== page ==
[Date Prev][Date Next][Thread Prev][Thread Next][Date Index][Thread Index]

Digital Licensing & E-Commerce workshops

**Please excuse any cross-posting of this message**


The Digital Licensing seminar held in 1998 in Chicago; Los Angeles;
Washington, DC;  Phoenix; San Jose (CA); Toronto; Vancouver;  Ottawa; New
York, and London (England) is scheduled for various locations in the
upcoming months including:

February 15 - Seattle
February 18 - Edmonton
February 19 - Calgary
February 24 - Toronto
March 8 - Los Angeles
March 19 - Boston

Dates are also being set for Washington, DC;  and San Francisco.
For further information or to register, please email:

In addition, a new seminar, E-Commerce for Governments, Libraries,
Archives and Museums, is scheduled for Toronto on February 25.  Further
dates are being scheduled for Washington, DC, New York and Ottawa.  For
further information or to register, please email:  

Description of Digital Licensing: 

Are you creating a Web site, purchasing CD- ROMs, online subscriptions or
databases?  Learn your rights and obligations, and the variety of legal
arrangements now in use.  Attend this half day seminar in which you will
be led through a clause by clause analysis of a typical licensing
agreement.  The seminar examines:  licensing arrangements generally;  Web
site versus CD-ROM uses;  controlling your works through non- exclusive
licenses; the uses of works through a licensing agreement; sublicenses and
secondary rights;  moral rights, publicity, privacy rights; compensation
(the value of electronic rights);  duration of a licensing agreement;  
ownership of works;  revocation of rights in certain circumstances;  the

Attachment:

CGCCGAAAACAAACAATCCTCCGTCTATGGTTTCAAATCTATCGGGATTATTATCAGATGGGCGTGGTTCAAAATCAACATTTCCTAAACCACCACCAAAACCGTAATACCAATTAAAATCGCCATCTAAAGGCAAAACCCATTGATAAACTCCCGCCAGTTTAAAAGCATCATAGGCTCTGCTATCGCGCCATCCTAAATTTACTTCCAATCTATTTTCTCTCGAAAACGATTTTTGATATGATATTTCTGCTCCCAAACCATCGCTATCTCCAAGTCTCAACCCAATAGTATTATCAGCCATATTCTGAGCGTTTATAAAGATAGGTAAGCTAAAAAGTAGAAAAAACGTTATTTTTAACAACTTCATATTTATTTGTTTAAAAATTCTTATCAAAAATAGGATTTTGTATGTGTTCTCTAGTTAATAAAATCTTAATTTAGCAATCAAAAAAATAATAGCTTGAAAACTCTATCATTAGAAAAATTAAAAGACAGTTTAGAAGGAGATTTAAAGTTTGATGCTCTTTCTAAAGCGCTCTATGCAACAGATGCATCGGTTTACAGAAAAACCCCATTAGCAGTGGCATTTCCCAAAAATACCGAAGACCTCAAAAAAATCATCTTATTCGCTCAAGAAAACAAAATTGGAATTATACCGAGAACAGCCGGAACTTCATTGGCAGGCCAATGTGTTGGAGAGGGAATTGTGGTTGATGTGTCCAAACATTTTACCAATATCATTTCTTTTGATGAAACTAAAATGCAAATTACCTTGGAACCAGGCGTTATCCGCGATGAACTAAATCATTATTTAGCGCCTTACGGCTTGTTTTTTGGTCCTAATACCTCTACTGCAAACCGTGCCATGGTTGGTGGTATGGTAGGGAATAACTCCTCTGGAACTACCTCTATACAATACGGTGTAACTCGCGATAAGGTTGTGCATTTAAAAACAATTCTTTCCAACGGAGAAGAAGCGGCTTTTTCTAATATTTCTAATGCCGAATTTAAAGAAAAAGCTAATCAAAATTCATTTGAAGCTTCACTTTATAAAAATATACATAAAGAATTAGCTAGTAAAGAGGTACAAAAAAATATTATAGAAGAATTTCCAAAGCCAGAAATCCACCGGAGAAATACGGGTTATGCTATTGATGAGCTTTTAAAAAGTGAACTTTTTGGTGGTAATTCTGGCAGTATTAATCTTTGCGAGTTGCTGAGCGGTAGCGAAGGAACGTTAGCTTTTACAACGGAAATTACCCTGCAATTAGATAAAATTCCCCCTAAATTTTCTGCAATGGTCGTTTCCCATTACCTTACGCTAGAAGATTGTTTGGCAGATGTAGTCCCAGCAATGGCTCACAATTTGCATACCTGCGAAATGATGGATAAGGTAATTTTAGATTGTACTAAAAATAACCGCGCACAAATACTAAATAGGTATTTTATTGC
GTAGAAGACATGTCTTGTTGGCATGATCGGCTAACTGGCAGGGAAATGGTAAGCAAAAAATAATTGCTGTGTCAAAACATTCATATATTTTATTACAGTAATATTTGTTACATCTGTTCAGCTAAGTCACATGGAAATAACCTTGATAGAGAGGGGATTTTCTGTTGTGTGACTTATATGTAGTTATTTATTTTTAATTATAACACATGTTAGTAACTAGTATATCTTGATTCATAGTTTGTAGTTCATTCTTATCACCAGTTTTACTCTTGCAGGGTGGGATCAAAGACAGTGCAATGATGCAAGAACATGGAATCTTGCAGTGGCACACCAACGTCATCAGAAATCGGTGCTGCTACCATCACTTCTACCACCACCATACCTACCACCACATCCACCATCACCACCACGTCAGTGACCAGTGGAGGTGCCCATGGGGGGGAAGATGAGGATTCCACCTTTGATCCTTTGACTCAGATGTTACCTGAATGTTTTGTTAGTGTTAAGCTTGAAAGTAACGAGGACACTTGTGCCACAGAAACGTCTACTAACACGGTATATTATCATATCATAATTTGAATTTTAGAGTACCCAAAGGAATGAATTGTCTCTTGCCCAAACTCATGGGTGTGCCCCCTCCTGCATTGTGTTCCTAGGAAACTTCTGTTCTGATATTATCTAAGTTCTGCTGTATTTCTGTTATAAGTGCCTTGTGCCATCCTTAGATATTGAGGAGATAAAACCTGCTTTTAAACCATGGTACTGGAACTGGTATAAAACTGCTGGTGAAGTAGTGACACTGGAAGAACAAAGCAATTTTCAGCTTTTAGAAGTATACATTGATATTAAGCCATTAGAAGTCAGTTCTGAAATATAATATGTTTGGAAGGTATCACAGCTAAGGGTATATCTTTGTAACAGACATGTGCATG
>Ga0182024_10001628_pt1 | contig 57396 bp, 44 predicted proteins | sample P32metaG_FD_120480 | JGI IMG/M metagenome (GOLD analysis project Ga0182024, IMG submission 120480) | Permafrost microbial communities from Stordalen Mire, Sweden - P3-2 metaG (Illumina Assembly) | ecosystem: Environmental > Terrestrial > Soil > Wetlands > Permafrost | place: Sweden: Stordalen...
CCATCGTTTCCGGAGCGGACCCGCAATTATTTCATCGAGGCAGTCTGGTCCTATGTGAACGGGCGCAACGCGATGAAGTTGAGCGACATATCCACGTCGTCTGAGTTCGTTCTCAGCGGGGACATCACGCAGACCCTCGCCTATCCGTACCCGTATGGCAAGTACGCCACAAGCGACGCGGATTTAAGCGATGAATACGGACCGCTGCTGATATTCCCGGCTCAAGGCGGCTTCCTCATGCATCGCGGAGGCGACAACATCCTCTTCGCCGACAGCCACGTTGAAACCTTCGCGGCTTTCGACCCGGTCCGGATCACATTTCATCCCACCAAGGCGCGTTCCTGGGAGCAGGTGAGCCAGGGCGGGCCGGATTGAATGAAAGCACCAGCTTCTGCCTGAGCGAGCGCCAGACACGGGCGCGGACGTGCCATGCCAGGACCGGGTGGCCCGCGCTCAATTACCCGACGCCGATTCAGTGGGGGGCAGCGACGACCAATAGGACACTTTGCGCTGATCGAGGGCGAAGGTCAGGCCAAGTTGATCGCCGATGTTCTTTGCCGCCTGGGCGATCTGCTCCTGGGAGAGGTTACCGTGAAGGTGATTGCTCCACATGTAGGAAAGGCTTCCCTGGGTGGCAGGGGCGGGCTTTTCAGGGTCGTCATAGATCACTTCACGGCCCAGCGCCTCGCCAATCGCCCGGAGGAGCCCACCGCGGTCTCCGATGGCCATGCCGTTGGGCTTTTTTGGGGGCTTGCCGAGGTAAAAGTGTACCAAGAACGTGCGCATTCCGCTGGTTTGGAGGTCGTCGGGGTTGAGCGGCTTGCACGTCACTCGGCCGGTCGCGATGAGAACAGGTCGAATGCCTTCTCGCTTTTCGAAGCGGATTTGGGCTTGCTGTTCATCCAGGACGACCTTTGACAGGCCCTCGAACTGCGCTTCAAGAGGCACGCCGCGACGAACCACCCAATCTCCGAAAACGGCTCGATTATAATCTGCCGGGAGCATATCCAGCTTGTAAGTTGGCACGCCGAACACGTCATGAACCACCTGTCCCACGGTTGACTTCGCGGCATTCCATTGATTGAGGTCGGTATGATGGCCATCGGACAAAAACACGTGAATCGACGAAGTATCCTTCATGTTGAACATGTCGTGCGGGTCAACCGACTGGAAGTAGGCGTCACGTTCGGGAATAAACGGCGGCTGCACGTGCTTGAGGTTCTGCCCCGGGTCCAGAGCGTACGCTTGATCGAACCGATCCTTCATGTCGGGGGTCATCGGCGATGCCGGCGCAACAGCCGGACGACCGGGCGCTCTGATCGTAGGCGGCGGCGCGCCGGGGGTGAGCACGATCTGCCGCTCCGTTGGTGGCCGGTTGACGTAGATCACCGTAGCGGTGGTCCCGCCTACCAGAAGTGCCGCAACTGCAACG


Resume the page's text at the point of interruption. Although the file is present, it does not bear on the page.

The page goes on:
use of confidential information; warranties and indemnities.

Description of E-Commerce for Governments, Libraries, Archives and Museums

E-commerce isn't just about making money from Web transactions; it's about
using the Web to make money.  E-commerce may involve financial
transactions that are conducted electronically like purchasing an image
online that is delivered online to the consumer.  Or paying online for
parking fines or registering for a course.  It may also involve paying
online for a product or service that is delivered offline such as
purchasing a book, research study or music CD.  Or, the transaction may
involve marketing or promotion online while payment or delivery of the
product or service is made offline.  For example, a library may promote
its research services in its Web site, however you must telephone the
library to make your research request and pay by credit card over the
telephone.  As e-commerce continues to rapidly evolve, we see more and
more uses of the Internet which help GLAMs gain financially.  In this half
day seminar, we will examine how governments, libraries, archives and
museums are selling content and services on the Net, assess and establish
your digital goals, and develop your online strategy.

For more information or to register, email seminars@copyrightlaws.com.


Lesley Ellen Harris